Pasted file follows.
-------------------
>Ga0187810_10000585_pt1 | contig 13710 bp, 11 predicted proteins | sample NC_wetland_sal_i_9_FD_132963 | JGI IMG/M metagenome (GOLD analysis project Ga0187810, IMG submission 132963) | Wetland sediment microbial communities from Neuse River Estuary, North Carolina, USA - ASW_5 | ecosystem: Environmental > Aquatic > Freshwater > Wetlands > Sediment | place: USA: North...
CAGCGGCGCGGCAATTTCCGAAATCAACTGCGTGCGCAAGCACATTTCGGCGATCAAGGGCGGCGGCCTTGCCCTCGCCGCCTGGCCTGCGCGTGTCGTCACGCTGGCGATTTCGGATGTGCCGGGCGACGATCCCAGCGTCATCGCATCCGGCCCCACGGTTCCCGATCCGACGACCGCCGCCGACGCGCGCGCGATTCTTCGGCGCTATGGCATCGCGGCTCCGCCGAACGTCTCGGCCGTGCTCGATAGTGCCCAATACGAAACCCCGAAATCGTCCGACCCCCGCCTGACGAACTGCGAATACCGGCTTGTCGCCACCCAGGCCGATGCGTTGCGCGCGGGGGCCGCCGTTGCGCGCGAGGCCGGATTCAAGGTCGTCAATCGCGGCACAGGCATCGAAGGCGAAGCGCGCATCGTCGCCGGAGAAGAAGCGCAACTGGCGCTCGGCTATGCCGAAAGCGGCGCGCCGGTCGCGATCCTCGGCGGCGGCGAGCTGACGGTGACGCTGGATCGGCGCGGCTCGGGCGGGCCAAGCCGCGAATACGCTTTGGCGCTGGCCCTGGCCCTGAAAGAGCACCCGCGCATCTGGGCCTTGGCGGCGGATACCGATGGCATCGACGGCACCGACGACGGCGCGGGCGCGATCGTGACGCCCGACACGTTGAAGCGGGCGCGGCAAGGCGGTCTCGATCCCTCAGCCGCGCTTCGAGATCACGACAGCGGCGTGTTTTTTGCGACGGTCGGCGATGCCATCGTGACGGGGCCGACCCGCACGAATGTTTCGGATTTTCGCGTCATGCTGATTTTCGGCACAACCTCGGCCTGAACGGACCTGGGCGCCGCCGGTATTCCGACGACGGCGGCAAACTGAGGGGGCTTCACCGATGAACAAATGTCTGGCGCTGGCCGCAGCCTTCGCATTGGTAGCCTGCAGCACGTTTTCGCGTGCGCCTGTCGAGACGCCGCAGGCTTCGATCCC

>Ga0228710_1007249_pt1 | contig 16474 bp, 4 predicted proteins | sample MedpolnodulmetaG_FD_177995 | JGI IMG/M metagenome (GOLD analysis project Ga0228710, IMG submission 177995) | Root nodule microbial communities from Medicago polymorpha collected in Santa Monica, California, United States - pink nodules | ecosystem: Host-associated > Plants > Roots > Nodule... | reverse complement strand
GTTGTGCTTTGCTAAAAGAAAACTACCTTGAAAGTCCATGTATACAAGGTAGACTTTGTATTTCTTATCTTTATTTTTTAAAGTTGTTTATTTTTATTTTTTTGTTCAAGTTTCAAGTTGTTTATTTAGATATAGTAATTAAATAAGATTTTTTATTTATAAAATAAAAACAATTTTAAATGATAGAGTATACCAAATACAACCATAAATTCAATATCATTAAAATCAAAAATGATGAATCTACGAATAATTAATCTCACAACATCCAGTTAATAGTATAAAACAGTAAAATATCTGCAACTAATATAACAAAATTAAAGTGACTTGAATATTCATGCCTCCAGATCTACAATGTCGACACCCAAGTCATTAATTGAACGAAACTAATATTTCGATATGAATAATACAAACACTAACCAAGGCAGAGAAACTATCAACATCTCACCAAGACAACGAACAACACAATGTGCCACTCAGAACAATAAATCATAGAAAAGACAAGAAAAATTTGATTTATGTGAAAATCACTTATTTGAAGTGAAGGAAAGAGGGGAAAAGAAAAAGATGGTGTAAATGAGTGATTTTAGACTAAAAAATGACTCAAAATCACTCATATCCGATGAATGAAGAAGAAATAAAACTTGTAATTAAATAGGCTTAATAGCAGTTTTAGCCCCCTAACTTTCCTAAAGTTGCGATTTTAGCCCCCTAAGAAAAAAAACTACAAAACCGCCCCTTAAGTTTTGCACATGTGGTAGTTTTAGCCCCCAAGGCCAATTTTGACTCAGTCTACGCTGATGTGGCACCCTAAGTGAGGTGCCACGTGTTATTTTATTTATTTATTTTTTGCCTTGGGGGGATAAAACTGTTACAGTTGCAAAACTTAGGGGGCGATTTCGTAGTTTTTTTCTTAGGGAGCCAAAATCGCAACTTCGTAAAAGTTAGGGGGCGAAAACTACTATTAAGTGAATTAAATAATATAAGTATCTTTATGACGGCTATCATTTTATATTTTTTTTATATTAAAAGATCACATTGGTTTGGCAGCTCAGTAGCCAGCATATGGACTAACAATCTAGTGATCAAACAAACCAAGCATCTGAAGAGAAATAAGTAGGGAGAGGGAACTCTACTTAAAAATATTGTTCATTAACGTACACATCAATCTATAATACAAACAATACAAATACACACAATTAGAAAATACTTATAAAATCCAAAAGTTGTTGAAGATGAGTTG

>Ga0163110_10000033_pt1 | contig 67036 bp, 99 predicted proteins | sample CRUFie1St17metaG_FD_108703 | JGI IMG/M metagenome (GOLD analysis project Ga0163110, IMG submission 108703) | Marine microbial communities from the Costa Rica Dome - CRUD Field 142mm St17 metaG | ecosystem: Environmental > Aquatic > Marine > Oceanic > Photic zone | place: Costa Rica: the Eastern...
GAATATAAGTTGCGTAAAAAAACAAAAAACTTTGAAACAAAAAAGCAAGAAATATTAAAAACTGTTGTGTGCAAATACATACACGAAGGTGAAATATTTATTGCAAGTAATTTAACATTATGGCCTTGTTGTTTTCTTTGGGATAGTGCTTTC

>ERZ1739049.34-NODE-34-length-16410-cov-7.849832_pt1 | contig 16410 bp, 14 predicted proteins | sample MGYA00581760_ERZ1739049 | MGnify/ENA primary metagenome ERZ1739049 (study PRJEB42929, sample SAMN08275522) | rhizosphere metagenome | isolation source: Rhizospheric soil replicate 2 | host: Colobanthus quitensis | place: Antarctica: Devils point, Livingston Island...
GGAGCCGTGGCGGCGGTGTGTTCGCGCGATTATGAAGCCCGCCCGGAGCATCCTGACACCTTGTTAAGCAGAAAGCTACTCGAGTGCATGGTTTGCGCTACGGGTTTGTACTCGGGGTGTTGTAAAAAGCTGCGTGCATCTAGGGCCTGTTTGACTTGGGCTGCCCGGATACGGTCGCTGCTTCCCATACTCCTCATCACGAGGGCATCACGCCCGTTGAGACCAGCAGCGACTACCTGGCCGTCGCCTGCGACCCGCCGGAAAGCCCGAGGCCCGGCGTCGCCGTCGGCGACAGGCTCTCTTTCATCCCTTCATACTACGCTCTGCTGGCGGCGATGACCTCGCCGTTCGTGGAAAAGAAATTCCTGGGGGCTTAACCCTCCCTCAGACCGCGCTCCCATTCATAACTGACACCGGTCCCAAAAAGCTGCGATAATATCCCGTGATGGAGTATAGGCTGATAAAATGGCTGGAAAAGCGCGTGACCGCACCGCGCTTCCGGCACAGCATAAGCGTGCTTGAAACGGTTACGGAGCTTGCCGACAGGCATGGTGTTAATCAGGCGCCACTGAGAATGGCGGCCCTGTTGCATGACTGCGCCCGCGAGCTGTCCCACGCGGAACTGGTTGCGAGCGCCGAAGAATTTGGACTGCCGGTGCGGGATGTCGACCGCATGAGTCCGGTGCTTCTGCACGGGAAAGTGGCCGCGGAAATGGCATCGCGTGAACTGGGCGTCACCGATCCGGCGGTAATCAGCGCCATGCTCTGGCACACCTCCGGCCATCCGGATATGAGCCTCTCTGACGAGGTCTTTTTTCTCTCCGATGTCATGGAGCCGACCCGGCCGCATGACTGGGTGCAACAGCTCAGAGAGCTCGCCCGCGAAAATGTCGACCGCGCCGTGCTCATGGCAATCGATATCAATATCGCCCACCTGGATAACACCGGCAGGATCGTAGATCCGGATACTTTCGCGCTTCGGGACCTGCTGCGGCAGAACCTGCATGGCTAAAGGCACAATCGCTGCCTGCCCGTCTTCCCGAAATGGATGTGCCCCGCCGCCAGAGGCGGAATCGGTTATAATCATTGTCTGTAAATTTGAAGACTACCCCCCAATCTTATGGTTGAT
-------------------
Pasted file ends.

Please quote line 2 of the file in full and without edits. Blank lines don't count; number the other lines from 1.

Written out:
CAGCGGCGCGGCAATTTCCGAAATCAACTGCGTGCGCAAGCACATTTCGGCGATCAAGGGCGGCGGCCTTGCCCTCGCCGCCTGGCCTGCGCGTGTCGTCACGCTGGCGATTTCGGATGTGCCGGGCGACGATCCCAGCGTCATCGCATCCGGCCCCACGGTTCCCGATCCGACGACCGCCGCCGACGCGCGCGCGATTCTTCGGCGCTATGGCATCGCGGCTCCGCCGAACGTCTCGGCCGTGCTCGATAGTGCCCAATACGAAACCCCGAAATCGTCCGACCCCCGCCTGACGAACTGCGAATACCGGCTTGTCGCCACCCAGGCCGATGCGTTGCGCGCGGGGGCCGCCGTTGCGCGCGAGGCCGGATTCAAGGTCGTCAATCGCGGCACAGGCATCGAAGGCGAAGCGCGCATCGTCGCCGGAGAAGAAGCGCAACTGGCGCTCGGCTATGCCGAAAGCGGCGCGCCGGTCGCGATCCTCGGCGGCGGCGAGCTGACGGTGACGCTGGATCGGCGCGGCTCGGGCGGGCCAAGCCGCGAATACGCTTTGGCGCTGGCCCTGGCCCTGAAAGAGCACCCGCGCATCTGGGCCTTGGCGGCGGATACCGATGGCATCGACGGCACCGACGACGGCGCGGGCGCGATCGTGACGCCCGACACGTTGAAGCGGGCGCGGCAAGGCGGTCTCGATCCCTCAGCCGCGCTTCGAGATCACGACAGCGGCGTGTTTTTTGCGACGGTCGGCGATGCCATCGTGACGGGGCCGACCCGCACGAATGTTTCGGATTTTCGCGTCATGCTGATTTTCGGCACAACCTCGGCCTGAACGGACCTGGGCGCCGCCGGTATTCCGACGACGGCGGCAAACTGAGGGGGCTTCACCGATGAACAAATGTCTGGCGCTGGCCGCAGCCTTCGCATTGGTAGCCTGCAGCACGTTTTCGCGTGCGCCTGTCGAGACGCCGCAGGCTTCGATCCC